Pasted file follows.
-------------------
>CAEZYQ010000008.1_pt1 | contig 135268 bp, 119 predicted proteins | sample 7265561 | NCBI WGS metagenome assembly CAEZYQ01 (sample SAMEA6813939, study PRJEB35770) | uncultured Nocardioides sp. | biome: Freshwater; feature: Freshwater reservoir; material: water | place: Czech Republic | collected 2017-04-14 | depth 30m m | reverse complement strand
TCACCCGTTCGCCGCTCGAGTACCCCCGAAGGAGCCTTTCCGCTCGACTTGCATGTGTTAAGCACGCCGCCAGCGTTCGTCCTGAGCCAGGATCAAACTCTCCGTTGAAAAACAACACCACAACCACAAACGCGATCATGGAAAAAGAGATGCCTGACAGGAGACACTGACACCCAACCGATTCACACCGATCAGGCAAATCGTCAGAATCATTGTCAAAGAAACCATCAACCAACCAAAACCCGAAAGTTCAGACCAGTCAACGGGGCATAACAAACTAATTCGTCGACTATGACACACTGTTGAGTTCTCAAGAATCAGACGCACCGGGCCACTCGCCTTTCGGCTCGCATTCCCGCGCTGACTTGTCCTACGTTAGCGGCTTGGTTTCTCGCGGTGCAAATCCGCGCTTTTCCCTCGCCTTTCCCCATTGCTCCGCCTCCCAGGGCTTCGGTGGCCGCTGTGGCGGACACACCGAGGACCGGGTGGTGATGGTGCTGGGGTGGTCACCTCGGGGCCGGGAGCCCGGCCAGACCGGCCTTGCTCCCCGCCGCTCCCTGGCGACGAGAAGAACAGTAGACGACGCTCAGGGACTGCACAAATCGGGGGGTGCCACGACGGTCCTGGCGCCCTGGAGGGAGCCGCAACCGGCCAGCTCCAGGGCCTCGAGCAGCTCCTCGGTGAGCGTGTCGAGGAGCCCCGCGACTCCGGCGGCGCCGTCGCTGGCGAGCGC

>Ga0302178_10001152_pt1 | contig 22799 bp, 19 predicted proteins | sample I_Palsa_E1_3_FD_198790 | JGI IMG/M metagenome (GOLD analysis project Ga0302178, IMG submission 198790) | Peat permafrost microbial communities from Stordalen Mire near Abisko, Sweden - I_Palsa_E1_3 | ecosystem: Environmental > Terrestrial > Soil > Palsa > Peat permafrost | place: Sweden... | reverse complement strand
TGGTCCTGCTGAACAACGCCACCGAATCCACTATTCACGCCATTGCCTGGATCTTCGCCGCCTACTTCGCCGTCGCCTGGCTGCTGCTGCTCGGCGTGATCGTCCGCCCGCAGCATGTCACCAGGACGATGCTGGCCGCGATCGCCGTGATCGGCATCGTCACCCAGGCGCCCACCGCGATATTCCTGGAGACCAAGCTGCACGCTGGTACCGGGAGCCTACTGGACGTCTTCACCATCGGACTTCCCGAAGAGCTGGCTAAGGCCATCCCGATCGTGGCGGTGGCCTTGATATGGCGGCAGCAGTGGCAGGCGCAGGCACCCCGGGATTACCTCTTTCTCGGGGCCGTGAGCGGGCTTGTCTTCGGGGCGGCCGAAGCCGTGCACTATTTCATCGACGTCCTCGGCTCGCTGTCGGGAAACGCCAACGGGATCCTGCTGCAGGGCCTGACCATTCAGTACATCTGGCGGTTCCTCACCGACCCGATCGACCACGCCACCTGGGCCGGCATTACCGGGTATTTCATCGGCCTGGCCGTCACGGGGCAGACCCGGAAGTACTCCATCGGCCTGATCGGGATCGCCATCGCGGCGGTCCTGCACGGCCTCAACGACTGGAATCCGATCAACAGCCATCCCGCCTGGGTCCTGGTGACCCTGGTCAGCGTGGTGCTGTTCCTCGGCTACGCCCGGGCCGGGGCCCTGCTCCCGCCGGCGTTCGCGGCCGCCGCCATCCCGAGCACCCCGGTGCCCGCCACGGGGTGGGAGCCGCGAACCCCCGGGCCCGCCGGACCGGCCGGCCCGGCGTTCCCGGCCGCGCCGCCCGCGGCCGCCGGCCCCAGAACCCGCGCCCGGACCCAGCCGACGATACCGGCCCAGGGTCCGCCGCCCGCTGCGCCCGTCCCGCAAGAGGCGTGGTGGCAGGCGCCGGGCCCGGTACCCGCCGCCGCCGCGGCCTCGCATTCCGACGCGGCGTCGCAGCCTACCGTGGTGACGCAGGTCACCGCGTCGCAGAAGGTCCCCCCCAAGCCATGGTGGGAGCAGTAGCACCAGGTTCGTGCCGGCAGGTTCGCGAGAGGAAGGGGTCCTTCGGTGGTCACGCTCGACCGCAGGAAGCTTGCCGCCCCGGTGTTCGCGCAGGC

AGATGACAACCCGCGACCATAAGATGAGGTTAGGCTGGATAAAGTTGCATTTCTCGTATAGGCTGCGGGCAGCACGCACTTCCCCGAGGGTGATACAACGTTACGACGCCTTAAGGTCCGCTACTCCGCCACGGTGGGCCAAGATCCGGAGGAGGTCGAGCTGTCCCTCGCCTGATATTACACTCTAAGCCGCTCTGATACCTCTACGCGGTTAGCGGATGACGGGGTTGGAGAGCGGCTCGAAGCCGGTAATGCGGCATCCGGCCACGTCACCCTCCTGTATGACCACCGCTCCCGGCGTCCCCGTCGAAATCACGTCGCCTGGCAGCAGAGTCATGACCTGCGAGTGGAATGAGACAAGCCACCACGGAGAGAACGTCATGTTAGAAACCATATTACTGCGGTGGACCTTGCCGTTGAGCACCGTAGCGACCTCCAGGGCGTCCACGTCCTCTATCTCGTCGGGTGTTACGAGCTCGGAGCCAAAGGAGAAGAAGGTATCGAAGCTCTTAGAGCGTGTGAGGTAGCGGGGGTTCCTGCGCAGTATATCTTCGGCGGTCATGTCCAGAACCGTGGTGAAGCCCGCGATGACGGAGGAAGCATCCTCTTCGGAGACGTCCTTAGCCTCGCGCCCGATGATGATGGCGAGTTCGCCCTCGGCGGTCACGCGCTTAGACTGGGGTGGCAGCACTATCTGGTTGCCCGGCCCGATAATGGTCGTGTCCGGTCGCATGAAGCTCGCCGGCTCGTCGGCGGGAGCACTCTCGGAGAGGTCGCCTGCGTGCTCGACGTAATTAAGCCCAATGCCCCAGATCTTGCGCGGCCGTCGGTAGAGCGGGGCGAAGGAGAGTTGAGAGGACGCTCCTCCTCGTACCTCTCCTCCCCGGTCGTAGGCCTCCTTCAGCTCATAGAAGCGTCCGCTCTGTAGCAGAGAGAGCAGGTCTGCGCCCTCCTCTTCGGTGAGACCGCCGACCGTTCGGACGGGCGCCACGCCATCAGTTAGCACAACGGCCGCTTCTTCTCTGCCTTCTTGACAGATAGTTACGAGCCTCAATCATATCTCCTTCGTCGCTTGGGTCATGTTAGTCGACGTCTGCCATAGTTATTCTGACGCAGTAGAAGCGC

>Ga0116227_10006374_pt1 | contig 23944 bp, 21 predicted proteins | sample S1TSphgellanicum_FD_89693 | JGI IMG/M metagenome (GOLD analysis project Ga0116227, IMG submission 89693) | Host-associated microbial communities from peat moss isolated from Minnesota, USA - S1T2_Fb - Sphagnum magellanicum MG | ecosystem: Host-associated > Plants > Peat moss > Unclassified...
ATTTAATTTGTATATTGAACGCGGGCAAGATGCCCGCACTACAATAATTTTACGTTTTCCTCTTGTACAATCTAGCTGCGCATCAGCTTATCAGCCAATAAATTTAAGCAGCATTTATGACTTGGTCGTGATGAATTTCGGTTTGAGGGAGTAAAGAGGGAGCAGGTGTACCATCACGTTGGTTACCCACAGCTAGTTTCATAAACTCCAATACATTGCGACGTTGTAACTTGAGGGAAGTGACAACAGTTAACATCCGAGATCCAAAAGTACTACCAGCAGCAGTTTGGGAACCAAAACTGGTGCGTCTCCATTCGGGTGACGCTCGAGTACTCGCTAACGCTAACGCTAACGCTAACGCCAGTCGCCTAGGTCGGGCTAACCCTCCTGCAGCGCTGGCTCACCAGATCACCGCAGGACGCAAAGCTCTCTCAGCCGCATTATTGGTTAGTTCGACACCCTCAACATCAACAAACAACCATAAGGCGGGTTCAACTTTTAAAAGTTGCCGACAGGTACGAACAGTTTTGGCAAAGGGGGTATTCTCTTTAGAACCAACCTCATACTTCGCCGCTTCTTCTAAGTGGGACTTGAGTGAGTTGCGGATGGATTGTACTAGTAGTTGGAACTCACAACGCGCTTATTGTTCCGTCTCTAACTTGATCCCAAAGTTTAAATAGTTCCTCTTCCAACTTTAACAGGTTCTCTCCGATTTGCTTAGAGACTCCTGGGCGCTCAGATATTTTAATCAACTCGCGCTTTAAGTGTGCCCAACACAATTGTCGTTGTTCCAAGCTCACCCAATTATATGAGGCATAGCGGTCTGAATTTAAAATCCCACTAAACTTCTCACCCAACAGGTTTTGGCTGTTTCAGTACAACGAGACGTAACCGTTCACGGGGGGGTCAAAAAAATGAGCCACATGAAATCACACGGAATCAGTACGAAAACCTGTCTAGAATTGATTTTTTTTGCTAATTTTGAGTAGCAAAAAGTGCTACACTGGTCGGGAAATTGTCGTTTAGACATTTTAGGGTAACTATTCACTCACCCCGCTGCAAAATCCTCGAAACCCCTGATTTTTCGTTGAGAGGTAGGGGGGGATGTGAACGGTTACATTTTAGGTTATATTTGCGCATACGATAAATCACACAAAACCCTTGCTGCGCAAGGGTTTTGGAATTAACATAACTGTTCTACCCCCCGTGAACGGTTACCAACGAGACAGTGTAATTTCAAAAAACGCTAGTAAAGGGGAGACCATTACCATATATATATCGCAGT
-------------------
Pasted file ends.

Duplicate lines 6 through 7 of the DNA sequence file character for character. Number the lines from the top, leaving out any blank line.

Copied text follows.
>Ga0116227_10006374_pt1 | contig 23944 bp, 21 predicted proteins | sample S1TSphgellanicum_FD_89693 | JGI IMG/M metagenome (GOLD analysis project Ga0116227, IMG submission 89693) | Host-associated microbial communities from peat moss isolated from Minnesota, USA - S1T2_Fb - Sphagnum magellanicum MG | ecosystem: Host-associated > Plants > Peat moss > Unclassified...
ATTTAATTTGTATATTGAACGCGGGCAAGATGCCCGCACTACAATAATTTTACGTTTTCCTCTTGTACAATCTAGCTGCGCATCAGCTTATCAGCCAATAAATTTAAGCAGCATTTATGACTTGGTCGTGATGAATTTCGGTTTGAGGGAGTAAAGAGGGAGCAGGTGTACCATCACGTTGGTTACCCACAGCTAGTTTCATAAACTCCAATACATTGCGACGTTGTAACTTGAGGGAAGTGACAACAGTTAACATCCGAGATCCAAAAGTACTACCAGCAGCAGTTTGGGAACCAAAACTGGTGCGTCTCCATTCGGGTGACGCTCGAGTACTCGCTAACGCTAACGCTAACGCTAACGCCAGTCGCCTAGGTCGGGCTAACCCTCCTGCAGCGCTGGCTCACCAGATCACCGCAGGACGCAAAGCTCTCTCAGCCGCATTATTGGTTAGTTCGACACCCTCAACATCAACAAACAACCATAAGGCGGGTTCAACTTTTAAAAGTTGCCGACAGGTACGAACAGTTTTGGCAAAGGGGGTATTCTCTTTAGAACCAACCTCATACTTCGCCGCTTCTTCTAAGTGGGACTTGAGTGAGTTGCGGATGGATTGTACTAGTAGTTGGAACTCACAACGCGCTTATTGTTCCGTCTCTAACTTGATCCCAAAGTTTAAATAGTTCCTCTTCCAACTTTAACAGGTTCTCTCCGATTTGCTTAGAGACTCCTGGGCGCTCAGATATTTTAATCAACTCGCGCTTTAAGTGTGCCCAACACAATTGTCGTTGTTCCAAGCTCACCCAATTATATGAGGCATAGCGGTCTGAATTTAAAATCCCACTAAACTTCTCACCCAACAGGTTTTGGCTGTTTCAGTACAACGAGACGTAACCGTTCACGGGGGGGTCAAAAAAATGAGCCACATGAAATCACACGGAATCAGTACGAAAACCTGTCTAGAATTGATTTTTTTTGCTAATTTTGAGTAGCAAAAAGTGCTACACTGGTCGGGAAATTGTCGTTTAGACATTTTAGGGTAACTATTCACTCACCCCGCTGCAAAATCCTCGAAACCCCTGATTTTTCGTTGAGAGGTAGGGGGGGATGTGAACGGTTACATTTTAGGTTATATTTGCGCATACGATAAATCACACAAAACCCTTGCTGCGCAAGGGTTTTGGAATTAACATAACTGTTCTACCCCCCGTGAACGGTTACCAACGAGACAGTGTAATTTCAAAAAACGCTAGTAAAGGGGAGACCATTACCATATATATATCGCAGT